It’s estimated that almost half of all Americans make a New Year’s resolution.
What a horrendous track record for something so incredibly well adopted in our culture. It’s a lot of failure year over year. (Kinda’ counter to the overall objective, no?)
So, why do they fail?
Oftentimes the answer is very similar, whether you have a lofty annual sales goal or a weight loss goal that would make Richard Simmons proud: You need to set these goals in a smart way, and practice diligence in achieving them.
Below are four best practices that offer a great place to start. As you use them to reinforce your new year’s sales goals, coach your team in smart goal setting so they can achieve their personal resolutions and professional goals, too.
1. Keep it simple.
Strive to make your main annual goal singular. We are always busy. Today’s top priorities interrupt yesterday’s top priorities, leaving little room for anything else. It needs to be absolutely clear what specific thing you are aiming for each day. If faced with an entire stack of goals instead, you (or your team) will likely revert back to what you do everyday and hope for the best. Ninety-two percent of people do.
2. Make it measurably specific.
Many companies today have CRMs that allow them to track just about any activity that occurs within their business. This makes it fairly easy to create measurable goals, which is important; otherwise, how do you know when a goal has been achieved, or better yet, surpassed?
This goes for personal resolutions, too. “I’ll go to the gym more” or “I’m going to lose weight” doesn’t give you much to aim for, and that “aim” is critical to maintaining motivation. Instead, “I’ll go 3 times a week for 3 months” OR “I’m going to lose 5 pounds this month, 8 pounds next month” will tell you what to work toward.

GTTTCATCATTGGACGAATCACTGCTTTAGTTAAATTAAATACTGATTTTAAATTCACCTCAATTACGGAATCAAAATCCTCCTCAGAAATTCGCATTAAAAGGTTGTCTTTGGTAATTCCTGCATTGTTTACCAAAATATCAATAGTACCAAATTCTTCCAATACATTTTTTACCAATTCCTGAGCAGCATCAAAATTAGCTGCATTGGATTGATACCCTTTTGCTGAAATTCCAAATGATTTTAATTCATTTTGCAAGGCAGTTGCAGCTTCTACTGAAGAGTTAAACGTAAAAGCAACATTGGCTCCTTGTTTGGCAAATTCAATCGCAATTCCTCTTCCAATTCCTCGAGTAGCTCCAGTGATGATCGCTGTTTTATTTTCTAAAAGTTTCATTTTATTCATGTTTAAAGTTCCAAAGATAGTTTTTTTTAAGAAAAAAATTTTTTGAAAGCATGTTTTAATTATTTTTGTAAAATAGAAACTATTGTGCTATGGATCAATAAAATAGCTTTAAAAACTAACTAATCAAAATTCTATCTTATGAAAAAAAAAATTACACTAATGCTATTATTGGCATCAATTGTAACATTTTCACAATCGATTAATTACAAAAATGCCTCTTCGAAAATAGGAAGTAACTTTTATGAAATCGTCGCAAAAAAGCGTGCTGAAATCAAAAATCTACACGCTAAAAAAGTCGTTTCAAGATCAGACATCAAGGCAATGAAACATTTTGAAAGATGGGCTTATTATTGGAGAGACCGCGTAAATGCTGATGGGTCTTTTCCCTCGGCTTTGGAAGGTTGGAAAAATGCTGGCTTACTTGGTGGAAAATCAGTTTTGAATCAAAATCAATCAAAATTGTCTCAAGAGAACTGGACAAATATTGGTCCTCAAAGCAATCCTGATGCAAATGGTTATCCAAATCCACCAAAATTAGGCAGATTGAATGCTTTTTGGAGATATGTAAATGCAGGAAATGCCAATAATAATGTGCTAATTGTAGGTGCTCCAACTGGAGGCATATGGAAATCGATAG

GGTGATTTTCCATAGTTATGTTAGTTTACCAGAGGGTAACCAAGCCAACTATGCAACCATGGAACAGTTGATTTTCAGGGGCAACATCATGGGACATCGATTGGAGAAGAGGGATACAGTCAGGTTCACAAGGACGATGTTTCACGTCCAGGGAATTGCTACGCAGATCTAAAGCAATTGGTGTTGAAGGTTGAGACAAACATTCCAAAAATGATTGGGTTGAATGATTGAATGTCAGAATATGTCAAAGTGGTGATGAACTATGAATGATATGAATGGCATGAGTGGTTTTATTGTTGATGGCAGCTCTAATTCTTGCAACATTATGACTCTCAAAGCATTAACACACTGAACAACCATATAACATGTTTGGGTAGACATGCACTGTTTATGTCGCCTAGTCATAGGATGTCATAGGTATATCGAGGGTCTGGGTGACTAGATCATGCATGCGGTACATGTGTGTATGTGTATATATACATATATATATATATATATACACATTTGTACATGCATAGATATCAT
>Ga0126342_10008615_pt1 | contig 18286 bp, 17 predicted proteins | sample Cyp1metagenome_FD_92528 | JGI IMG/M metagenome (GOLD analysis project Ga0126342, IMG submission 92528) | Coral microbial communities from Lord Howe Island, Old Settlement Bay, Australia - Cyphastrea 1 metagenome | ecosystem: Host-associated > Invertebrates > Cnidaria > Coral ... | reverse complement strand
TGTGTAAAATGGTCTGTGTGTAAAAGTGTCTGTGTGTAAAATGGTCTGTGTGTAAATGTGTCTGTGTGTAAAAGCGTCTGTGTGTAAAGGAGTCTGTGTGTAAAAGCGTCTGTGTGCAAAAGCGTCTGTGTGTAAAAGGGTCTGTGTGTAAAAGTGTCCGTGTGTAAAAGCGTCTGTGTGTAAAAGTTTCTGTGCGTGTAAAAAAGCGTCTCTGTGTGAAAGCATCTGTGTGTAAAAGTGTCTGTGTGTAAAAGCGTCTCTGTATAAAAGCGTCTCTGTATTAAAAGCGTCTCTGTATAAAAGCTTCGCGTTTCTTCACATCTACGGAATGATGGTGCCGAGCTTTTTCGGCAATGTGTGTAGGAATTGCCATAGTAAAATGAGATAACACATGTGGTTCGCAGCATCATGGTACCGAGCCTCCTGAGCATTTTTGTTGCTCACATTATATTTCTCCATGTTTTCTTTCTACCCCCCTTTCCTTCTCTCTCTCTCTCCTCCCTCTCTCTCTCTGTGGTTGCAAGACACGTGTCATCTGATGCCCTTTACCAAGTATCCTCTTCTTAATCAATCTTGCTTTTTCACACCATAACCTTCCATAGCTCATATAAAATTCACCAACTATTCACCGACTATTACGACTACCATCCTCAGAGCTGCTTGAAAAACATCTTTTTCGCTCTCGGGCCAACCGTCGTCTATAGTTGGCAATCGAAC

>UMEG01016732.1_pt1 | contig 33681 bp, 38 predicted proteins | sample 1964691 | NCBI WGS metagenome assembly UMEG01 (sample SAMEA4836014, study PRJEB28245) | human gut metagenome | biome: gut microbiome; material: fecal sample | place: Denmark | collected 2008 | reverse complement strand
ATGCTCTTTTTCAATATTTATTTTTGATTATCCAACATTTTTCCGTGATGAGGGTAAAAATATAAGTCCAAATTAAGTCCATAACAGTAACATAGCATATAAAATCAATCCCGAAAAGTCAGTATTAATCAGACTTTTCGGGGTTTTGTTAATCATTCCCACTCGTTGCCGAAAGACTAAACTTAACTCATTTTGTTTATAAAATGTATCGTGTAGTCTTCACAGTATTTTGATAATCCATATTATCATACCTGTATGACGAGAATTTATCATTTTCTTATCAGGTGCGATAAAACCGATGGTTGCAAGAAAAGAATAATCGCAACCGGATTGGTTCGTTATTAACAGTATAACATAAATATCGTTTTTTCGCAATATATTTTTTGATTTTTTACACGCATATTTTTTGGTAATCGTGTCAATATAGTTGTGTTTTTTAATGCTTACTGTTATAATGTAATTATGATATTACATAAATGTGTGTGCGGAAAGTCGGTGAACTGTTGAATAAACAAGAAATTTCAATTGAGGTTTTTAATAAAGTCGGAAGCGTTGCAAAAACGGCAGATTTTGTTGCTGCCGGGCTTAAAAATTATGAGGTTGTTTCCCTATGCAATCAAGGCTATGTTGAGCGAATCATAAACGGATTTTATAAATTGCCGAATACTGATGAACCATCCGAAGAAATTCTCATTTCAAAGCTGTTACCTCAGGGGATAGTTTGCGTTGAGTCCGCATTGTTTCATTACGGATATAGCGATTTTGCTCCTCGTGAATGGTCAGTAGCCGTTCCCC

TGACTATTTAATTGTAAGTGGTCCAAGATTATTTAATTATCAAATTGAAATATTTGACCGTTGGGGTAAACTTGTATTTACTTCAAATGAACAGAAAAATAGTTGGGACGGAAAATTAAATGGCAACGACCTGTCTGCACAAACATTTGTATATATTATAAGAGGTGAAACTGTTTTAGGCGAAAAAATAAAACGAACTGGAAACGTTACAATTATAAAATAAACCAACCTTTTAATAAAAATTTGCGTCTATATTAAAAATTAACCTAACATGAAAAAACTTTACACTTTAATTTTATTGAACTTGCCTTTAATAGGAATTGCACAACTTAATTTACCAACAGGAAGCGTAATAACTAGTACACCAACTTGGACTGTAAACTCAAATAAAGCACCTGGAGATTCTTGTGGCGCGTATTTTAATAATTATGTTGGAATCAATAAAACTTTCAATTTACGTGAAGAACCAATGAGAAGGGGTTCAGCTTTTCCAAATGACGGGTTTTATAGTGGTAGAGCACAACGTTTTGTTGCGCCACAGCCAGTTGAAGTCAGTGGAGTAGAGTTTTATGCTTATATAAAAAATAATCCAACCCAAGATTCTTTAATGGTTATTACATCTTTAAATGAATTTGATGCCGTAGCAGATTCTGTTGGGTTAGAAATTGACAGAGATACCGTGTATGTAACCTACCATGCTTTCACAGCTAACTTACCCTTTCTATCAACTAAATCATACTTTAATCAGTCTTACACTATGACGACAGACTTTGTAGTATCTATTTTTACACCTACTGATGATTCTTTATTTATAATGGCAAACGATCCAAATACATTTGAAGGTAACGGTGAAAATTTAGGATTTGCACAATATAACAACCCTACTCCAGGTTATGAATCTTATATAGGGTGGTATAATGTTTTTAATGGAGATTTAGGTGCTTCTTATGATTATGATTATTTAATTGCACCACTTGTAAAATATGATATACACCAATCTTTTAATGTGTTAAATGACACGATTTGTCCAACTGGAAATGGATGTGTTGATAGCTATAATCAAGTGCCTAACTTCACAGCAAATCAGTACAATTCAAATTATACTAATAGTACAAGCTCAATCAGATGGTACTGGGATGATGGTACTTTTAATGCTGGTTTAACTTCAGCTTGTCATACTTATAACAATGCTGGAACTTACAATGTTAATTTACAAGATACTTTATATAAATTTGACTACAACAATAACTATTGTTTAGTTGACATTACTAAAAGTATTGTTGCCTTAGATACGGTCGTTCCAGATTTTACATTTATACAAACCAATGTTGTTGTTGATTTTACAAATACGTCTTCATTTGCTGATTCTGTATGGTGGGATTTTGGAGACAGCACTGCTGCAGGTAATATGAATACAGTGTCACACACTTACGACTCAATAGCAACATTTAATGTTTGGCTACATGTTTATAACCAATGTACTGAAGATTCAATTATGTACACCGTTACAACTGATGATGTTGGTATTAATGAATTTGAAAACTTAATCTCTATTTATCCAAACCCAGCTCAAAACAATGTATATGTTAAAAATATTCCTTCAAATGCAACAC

3. Make it attainable.
This one is difficult. We don’t want to doubt our ability. We naturally want to stretch ourselves, because the prospect of overachieving is appealing. So where do you start? Look at your track record of performance around this goal, identify any patterns of success and stretch from there.
This likely means setting incremental milestones — specific, measurable milestones. For example, if you know you were able to workout 3x/week for one month last year, you can stretch in that healthy resolution. Shoot for getting back to that 3x/week workout for a month, then move up to 4x/week for the two months following that, and so on.
4. Make it visible.
With those sales resolutions, keep your teams hyperaware of their goals and progress. Sending out a report once a week can help, but with how much happens in a day — much less a week — you can’t expect that to drive consistent focus on any given behavior. As often as possible, give your team performance updates in real time instead.
These four best practices will help you and your team to set some smart resolutions, or to make sure those you already set make sense. It just takes discipline from there.